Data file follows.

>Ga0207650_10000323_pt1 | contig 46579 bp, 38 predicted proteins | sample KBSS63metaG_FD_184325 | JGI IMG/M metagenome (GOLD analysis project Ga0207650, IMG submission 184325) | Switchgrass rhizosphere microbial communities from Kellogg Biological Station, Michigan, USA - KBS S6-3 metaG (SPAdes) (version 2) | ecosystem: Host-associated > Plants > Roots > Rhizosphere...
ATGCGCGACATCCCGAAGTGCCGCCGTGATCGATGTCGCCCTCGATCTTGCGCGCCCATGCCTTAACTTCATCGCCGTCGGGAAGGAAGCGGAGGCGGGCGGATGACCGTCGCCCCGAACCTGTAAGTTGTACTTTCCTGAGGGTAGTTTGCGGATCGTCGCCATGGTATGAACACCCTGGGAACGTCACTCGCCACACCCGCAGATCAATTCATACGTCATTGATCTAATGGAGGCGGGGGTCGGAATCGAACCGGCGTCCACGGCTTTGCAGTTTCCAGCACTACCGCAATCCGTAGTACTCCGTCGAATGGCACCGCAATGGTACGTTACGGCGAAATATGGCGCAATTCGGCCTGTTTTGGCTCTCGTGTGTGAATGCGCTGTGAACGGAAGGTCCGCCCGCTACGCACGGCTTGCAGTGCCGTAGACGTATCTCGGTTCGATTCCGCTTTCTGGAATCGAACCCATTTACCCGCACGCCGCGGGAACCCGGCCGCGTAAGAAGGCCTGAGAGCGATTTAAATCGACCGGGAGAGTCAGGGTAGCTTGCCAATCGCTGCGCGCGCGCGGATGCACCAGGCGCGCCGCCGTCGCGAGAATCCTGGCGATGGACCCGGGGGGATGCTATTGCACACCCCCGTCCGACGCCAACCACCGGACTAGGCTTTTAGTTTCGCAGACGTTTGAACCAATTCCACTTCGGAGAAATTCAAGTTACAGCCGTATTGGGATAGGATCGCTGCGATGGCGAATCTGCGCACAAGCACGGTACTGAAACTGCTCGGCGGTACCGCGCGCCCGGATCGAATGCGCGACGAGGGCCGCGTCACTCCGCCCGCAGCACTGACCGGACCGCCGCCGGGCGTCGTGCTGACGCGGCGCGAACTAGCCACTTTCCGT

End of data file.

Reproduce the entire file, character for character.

>Ga0207650_10000323_pt1 | contig 46579 bp, 38 predicted proteins | sample KBSS63metaG_FD_184325 | JGI IMG/M metagenome (GOLD analysis project Ga0207650, IMG submission 184325) | Switchgrass rhizosphere microbial communities from Kellogg Biological Station, Michigan, USA - KBS S6-3 metaG (SPAdes) (version 2) | ecosystem: Host-associated > Plants > Roots > Rhizosphere...
ATGCGCGACATCCCGAAGTGCCGCCGTGATCGATGTCGCCCTCGATCTTGCGCGCCCATGCCTTAACTTCATCGCCGTCGGGAAGGAAGCGGAGGCGGGCGGATGACCGTCGCCCCGAACCTGTAAGTTGTACTTTCCTGAGGGTAGTTTGCGGATCGTCGCCATGGTATGAACACCCTGGGAACGTCACTCGCCACACCCGCAGATCAATTCATACGTCATTGATCTAATGGAGGCGGGGGTCGGAATCGAACCGGCGTCCACGGCTTTGCAGTTTCCAGCACTACCGCAATCCGTAGTACTCCGTCGAATGGCACCGCAATGGTACGTTACGGCGAAATATGGCGCAATTCGGCCTGTTTTGGCTCTCGTGTGTGAATGCGCTGTGAACGGAAGGTCCGCCCGCTACGCACGGCTTGCAGTGCCGTAGACGTATCTCGGTTCGATTCCGCTTTCTGGAATCGAACCCATTTACCCGCACGCCGCGGGAACCCGGCCGCGTAAGAAGGCCTGAGAGCGATTTAAATCGACCGGGAGAGTCAGGGTAGCTTGCCAATCGCTGCGCGCGCGCGGATGCACCAGGCGCGCCGCCGTCGCGAGAATCCTGGCGATGGACCCGGGGGGATGCTATTGCACACCCCCGTCCGACGCCAACCACCGGACTAGGCTTTTAGTTTCGCAGACGTTTGAACCAATTCCACTTCGGAGAAATTCAAGTTACAGCCGTATTGGGATAGGATCGCTGCGATGGCGAATCTGCGCACAAGCACGGTACTGAAACTGCTCGGCGGTACCGCGCGCCCGGATCGAATGCGCGACGAGGGCCGCGTCACTCCGCCCGCAGCACTGACCGGACCGCCGCCGGGCGTCGTGCTGACGCGGCGCGAACTAGCCACTTTCCGT